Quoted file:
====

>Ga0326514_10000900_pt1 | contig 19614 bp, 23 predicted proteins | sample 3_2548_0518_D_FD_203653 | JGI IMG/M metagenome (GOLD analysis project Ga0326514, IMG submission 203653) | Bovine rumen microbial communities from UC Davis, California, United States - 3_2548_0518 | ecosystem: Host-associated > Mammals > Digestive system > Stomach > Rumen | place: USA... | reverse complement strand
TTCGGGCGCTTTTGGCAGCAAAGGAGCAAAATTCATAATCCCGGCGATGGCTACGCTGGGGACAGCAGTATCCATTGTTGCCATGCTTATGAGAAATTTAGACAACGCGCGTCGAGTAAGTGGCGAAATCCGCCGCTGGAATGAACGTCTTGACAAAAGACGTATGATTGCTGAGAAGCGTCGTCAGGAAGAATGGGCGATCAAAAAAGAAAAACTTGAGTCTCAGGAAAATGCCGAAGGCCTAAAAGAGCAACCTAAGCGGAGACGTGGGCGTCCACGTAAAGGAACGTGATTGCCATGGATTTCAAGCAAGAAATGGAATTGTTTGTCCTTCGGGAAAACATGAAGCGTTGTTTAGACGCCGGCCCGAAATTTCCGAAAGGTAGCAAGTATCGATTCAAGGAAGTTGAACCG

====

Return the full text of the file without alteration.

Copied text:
>Ga0326514_10000900_pt1 | contig 19614 bp, 23 predicted proteins | sample 3_2548_0518_D_FD_203653 | JGI IMG/M metagenome (GOLD analysis project Ga0326514, IMG submission 203653) | Bovine rumen microbial communities from UC Davis, California, United States - 3_2548_0518 | ecosystem: Host-associated > Mammals > Digestive system > Stomach > Rumen | place: USA... | reverse complement strand
TTCGGGCGCTTTTGGCAGCAAAGGAGCAAAATTCATAATCCCGGCGATGGCTACGCTGGGGACAGCAGTATCCATTGTTGCCATGCTTATGAGAAATTTAGACAACGCGCGTCGAGTAAGTGGCGAAATCCGCCGCTGGAATGAACGTCTTGACAAAAGACGTATGATTGCTGAGAAGCGTCGTCAGGAAGAATGGGCGATCAAAAAAGAAAAACTTGAGTCTCAGGAAAATGCCGAAGGCCTAAAAGAGCAACCTAAGCGGAGACGTGGGCGTCCACGTAAAGGAACGTGATTGCCATGGATTTCAAGCAAGAAATGGAATTGTTTGTCCTTCGGGAAAACATGAAGCGTTGTTTAGACGCCGGCCCGAAATTTCCGAAAGGTAGCAAGTATCGATTCAAGGAAGTTGAACCG